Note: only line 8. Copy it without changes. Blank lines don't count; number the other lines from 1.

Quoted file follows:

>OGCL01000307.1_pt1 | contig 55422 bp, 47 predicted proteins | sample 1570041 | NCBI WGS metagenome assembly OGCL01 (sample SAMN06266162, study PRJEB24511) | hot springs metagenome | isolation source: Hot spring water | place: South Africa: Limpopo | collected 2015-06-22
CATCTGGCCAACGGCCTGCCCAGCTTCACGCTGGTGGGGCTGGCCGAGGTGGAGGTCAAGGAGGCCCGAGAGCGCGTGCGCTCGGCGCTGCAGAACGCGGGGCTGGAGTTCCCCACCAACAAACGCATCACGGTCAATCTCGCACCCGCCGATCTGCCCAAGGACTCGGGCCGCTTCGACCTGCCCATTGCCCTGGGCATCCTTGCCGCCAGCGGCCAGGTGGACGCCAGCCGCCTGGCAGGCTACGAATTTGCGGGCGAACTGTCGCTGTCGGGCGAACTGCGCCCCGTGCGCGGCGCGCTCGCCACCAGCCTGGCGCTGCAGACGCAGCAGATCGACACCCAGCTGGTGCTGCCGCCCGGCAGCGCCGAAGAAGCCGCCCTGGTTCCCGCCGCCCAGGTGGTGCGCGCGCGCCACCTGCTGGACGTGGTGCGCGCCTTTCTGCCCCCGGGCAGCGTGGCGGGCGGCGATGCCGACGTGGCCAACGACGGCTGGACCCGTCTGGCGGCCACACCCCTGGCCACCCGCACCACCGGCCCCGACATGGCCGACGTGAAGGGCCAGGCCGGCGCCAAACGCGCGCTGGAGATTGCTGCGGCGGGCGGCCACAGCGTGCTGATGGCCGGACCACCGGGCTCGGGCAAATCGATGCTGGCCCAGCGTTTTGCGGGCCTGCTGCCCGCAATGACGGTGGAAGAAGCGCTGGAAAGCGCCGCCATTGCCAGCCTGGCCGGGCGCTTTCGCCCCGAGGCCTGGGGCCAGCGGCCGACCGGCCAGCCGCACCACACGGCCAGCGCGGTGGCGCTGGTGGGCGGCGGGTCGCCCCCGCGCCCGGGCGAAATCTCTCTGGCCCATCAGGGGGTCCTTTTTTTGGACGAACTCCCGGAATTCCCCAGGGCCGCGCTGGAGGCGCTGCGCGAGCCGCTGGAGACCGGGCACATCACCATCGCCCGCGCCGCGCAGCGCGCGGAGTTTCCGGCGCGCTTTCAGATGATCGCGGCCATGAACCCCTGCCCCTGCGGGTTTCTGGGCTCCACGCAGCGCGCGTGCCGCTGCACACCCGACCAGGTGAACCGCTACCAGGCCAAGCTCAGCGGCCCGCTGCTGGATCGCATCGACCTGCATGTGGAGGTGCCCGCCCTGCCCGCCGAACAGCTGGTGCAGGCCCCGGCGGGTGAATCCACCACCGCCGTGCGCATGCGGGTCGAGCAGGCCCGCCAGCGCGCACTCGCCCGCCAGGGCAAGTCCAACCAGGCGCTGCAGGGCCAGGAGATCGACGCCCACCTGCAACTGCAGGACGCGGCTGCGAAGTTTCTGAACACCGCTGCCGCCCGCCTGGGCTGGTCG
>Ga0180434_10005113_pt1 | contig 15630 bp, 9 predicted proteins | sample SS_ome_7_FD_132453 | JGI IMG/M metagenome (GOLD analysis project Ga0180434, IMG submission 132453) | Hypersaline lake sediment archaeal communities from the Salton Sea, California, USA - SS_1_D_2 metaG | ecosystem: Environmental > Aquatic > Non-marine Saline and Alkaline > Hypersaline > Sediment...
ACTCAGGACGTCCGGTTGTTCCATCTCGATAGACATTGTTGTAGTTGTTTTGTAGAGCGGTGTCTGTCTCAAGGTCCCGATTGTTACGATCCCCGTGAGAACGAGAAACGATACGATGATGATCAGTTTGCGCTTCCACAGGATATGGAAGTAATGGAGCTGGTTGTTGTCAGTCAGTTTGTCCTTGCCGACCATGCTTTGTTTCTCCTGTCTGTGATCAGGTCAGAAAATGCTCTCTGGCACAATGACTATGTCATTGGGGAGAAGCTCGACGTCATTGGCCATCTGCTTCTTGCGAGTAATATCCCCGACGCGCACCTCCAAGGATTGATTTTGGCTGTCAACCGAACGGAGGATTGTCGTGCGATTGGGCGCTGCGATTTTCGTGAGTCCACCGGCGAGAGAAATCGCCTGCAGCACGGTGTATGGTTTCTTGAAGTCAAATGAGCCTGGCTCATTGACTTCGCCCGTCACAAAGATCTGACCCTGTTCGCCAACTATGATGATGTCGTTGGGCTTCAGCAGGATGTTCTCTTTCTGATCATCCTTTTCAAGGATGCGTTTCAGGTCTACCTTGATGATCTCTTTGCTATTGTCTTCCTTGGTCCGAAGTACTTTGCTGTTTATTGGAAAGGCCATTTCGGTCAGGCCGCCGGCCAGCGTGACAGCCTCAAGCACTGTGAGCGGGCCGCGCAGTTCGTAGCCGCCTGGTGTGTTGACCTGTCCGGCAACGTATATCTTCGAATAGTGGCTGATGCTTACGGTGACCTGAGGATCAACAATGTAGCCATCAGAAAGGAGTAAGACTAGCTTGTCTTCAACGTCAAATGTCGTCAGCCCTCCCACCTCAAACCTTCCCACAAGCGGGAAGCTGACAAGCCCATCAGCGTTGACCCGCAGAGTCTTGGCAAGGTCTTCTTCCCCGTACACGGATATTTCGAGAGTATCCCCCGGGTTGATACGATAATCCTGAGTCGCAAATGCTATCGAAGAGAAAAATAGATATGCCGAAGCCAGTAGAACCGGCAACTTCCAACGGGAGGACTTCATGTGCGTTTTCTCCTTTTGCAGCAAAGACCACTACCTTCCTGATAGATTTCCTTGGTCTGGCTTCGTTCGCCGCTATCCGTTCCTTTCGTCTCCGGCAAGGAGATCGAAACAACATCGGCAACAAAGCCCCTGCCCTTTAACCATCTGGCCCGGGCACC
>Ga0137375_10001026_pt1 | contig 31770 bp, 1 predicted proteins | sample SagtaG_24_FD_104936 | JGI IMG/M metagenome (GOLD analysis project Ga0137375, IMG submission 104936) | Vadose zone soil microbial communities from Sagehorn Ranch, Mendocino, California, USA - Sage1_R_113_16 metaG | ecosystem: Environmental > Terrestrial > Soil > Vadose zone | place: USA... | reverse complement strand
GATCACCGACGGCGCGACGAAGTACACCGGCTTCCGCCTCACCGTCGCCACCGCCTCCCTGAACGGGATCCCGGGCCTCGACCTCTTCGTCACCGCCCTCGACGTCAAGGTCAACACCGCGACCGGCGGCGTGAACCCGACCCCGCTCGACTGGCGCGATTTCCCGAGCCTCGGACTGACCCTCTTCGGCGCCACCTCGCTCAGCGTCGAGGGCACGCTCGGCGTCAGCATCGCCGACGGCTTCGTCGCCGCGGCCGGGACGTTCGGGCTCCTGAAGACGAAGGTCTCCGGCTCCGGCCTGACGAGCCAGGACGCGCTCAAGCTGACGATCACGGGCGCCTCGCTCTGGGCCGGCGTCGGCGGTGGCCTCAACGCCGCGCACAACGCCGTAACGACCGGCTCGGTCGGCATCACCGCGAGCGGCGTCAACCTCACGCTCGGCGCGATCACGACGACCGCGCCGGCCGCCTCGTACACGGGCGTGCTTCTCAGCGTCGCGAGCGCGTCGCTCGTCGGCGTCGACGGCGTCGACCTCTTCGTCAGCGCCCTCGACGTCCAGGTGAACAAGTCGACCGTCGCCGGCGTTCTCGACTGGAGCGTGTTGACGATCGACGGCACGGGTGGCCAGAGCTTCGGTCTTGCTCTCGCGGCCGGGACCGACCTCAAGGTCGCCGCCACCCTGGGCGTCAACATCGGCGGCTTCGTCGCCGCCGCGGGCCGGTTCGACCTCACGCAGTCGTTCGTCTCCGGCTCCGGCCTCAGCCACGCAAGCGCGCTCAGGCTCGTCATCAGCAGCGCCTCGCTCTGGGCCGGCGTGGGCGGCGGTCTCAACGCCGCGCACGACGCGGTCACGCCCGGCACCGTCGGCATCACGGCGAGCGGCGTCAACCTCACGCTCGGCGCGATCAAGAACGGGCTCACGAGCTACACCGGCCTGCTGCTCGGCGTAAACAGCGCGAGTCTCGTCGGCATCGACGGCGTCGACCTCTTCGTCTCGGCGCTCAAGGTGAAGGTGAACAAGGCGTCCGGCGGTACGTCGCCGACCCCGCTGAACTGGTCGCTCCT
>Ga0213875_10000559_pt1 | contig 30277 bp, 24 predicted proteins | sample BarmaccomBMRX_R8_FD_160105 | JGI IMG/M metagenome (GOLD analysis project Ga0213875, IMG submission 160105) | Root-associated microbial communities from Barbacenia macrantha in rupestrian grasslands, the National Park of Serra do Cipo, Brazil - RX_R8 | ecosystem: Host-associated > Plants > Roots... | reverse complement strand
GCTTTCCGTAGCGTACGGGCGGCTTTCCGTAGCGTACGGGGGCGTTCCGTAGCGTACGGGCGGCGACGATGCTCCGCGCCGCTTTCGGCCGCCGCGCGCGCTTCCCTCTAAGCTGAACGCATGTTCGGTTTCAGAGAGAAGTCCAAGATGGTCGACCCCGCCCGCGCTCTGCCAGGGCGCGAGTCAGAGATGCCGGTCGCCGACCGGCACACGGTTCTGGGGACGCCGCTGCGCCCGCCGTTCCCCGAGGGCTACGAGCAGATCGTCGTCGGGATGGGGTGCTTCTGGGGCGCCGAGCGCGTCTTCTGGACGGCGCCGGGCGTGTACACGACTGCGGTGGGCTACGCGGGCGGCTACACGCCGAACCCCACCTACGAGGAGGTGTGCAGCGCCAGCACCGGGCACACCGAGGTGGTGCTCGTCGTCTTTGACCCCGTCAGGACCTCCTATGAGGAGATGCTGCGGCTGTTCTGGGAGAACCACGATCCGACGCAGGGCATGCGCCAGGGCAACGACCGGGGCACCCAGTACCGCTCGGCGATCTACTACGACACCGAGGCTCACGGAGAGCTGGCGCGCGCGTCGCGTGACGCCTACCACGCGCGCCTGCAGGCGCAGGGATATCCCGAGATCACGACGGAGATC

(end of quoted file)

GCTTTCCGTAGCGTACGGGCGGCTTTCCGTAGCGTACGGGGGCGTTCCGTAGCGTACGGGCGGCGACGATGCTCCGCGCCGCTTTCGGCCGCCGCGCGCGCTTCCCTCTAAGCTGAACGCATGTTCGGTTTCAGAGAGAAGTCCAAGATGGTCGACCCCGCCCGCGCTCTGCCAGGGCGCGAGTCAGAGATGCCGGTCGCCGACCGGCACACGGTTCTGGGGACGCCGCTGCGCCCGCCGTTCCCCGAGGGCTACGAGCAGATCGTCGTCGGGATGGGGTGCTTCTGGGGCGCCGAGCGCGTCTTCTGGACGGCGCCGGGCGTGTACACGACTGCGGTGGGCTACGCGGGCGGCTACACGCCGAACCCCACCTACGAGGAGGTGTGCAGCGCCAGCACCGGGCACACCGAGGTGGTGCTCGTCGTCTTTGACCCCGTCAGGACCTCCTATGAGGAGATGCTGCGGCTGTTCTGGGAGAACCACGATCCGACGCAGGGCATGCGCCAGGGCAACGACCGGGGCACCCAGTACCGCTCGGCGATCTACTACGACACCGAGGCTCACGGAGAGCTGGCGCGCGCGTCGCGTGACGCCTACCACGCGCGCCTGCAGGCGCAGGGATATCCCGAGATCACGACGGAGATC